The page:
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The Dust Settles On Reddit's 'AMAgeddon' (Update: Pao Resigns)

Unless you were extremely busy during the three-day Fourth of July weekend, you might have noticed that most of the biggest subreddits on Reddit were made private, leaving many users wondering as to what happened to some of the most popular pages on Reddit. The event, which some in the community called "AMAgeddon," seems to be over for the most part, with a few smoldering fires remaining, most recently with an apology from interim CEO Ellen Pao. If you haven't been following from the start, here's a recap of what happened.

Ask Me Anything

Reddit is known for many things, one of which is its subreddit, r/IAmA, or Ask Me Anything. It's been a place where celebrities, famous scientists and groups, and even President Obama, are subjected to a series of questions from any user in the community. In order to verify the identity of the person answering the questions, the subreddit has a group of moderators to aid in the verification process, but Reddit also has its own staff member to handle some of the more prolific guests on r/IAmA personally.

Victoria Taylor, who joined the company in 2013, held the position of director of talent. She was the conduit for a few celebrity guests. She would read a user's question to a celebrity, they would answer, and then she would write down what they said. She was a vital tool in establishing proof of the person answering the questions.

Victoria Taylor

Taylor was also a direct line of help for the mods of r/IAmA (and many other subreddits) who could easily get her attention for any problem during an interview and have it fixed. She was the only source of contact for the site's administrators. Without her, mods would be overwhelmed with the amount of work needed to keep their respective subreddits in top shape.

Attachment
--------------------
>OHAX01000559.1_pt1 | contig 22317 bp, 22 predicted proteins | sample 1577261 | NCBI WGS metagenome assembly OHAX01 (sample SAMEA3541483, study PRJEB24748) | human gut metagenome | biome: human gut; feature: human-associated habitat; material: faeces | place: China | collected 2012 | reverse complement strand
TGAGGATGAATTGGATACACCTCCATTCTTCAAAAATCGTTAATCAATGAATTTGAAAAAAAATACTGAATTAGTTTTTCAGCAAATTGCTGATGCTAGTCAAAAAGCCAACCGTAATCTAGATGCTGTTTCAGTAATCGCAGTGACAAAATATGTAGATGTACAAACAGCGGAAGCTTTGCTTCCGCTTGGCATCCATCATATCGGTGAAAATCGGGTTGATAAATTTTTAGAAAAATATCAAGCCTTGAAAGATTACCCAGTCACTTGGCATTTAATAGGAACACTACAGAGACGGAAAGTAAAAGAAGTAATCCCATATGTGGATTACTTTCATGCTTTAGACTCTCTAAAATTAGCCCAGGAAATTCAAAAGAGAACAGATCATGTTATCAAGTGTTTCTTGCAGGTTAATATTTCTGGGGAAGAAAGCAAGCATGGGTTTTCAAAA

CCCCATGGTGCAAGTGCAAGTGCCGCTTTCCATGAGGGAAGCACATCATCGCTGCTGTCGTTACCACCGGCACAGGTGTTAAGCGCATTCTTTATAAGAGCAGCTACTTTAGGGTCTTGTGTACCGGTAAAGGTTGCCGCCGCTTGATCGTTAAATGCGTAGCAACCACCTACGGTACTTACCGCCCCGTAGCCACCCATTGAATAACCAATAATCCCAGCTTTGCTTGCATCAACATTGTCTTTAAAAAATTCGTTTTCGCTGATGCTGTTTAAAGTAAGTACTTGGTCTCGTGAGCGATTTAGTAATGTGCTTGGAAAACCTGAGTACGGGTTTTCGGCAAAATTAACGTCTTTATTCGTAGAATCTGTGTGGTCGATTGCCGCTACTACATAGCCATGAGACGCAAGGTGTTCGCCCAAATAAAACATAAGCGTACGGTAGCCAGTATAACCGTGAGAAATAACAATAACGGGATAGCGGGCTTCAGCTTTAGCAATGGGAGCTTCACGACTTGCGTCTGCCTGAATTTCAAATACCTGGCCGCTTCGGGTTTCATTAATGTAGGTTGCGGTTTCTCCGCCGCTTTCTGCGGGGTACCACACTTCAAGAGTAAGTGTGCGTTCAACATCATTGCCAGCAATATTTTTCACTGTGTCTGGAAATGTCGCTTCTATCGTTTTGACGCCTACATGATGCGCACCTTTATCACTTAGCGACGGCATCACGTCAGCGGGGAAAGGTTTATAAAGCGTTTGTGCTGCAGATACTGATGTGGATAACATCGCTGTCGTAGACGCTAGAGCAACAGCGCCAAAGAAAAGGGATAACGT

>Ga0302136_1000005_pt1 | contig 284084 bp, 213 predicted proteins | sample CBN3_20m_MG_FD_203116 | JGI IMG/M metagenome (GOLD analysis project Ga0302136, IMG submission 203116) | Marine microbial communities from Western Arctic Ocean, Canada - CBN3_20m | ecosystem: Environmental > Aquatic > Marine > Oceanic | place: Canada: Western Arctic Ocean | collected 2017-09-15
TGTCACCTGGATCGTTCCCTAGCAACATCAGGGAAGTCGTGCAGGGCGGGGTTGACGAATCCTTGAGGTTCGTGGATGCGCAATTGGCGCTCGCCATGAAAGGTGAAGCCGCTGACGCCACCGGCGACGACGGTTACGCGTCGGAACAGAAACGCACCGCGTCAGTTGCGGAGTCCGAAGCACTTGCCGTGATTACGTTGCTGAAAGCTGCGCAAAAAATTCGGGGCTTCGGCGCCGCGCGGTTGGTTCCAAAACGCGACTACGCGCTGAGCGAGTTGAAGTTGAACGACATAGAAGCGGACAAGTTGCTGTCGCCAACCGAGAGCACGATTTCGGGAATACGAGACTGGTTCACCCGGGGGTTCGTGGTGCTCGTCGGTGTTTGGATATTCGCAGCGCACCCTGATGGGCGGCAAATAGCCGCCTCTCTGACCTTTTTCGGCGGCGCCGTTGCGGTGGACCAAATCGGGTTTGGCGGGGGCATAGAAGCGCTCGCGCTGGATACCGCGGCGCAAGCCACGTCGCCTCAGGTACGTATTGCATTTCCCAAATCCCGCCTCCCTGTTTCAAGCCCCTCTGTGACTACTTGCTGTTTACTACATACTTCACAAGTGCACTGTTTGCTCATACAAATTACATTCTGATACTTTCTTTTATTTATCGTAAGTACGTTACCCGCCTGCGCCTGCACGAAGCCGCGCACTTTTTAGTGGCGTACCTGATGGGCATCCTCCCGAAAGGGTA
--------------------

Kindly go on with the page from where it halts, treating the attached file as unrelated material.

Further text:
Unexpected

It all came to a head last week when Taylor was unexpectedly released from her position. As a result, the r/IAmA subreddit was immediately switched to private access so that its mods could confer about how to go about AMAs without Taylor's help, but the damage was already done to the mods. They were not notified of her release ahead of time, leaving them blindsided. Instead of calmly addressing the issue and figuring out a game plan, moderators were scrambling to fix issues that could potentially arise in the future without Taylor's help.

It was at this point that multiple subreddits also started switching their pages to private access. Taylor's dismissal was the last straw in a series of conflicts between site administrators and subreddit moderators, most notably around the fact that the admins don't have a great track record in communicating with mods. One mod mentioned that Taylor was not only the sole source of communication with admins, but without her around, a typical response from any other admin would be "Sorry, I can't help."

Other issues between the two groups include the lack of concern over the site's moderation tools. Instead of using the programs and software created by the administrators, mods had to install a third-party program to help moderate their subreddits because the apps provided by Reddit were not as effective. There was also a lack of responses from admins regarding the new search interface, which many users disliked. They made their responses known via r/changelog, another subreddit dedicated to tracking the constant changes made to the site.

Reddit's co-founder, Alexis Ohanian, eventually took to a subreddit, r/subredditdrama, and wrote "Popcorn tastes good," implying that the entire thing was blown out of proportion and that it was a minor issue. He eventually added an edit to the comment apologizing for his remarks, saying that he didn't know just how angry the community was at the entire situation.

He then reached out to mods via the r/defaultmods page and apologized for the lack of communication. Ohanian also added that the "message was received loud and clear," and asked for the blackout on subreddits to be lifted. He also put together a short-term plan to fix the relationship, including the addition of a single administrator to handle issues within the mod community as well as adding more resources for future AMAs to alleviate the burden of work from moderators.

Finally, he also briefly discussed Taylor leaving and apologized via Upvoted Weekly, the site's official newsletter.

"I can't publicly comment on why we made this decision, but I can talk about the way we handled it—we screwed up. Victoria worked extensively with the moderator teams in r/IAMA, r/books, r/science, and more to make sure AMAs went smoothly, and when she left, we didn't have a great process in place to handle that transition and didn't communicate it to those mods very well."

It's Not Over

Eventually, the subreddits started to resume regular operations over the holiday weekend, but there are still some lingering effects from the incident.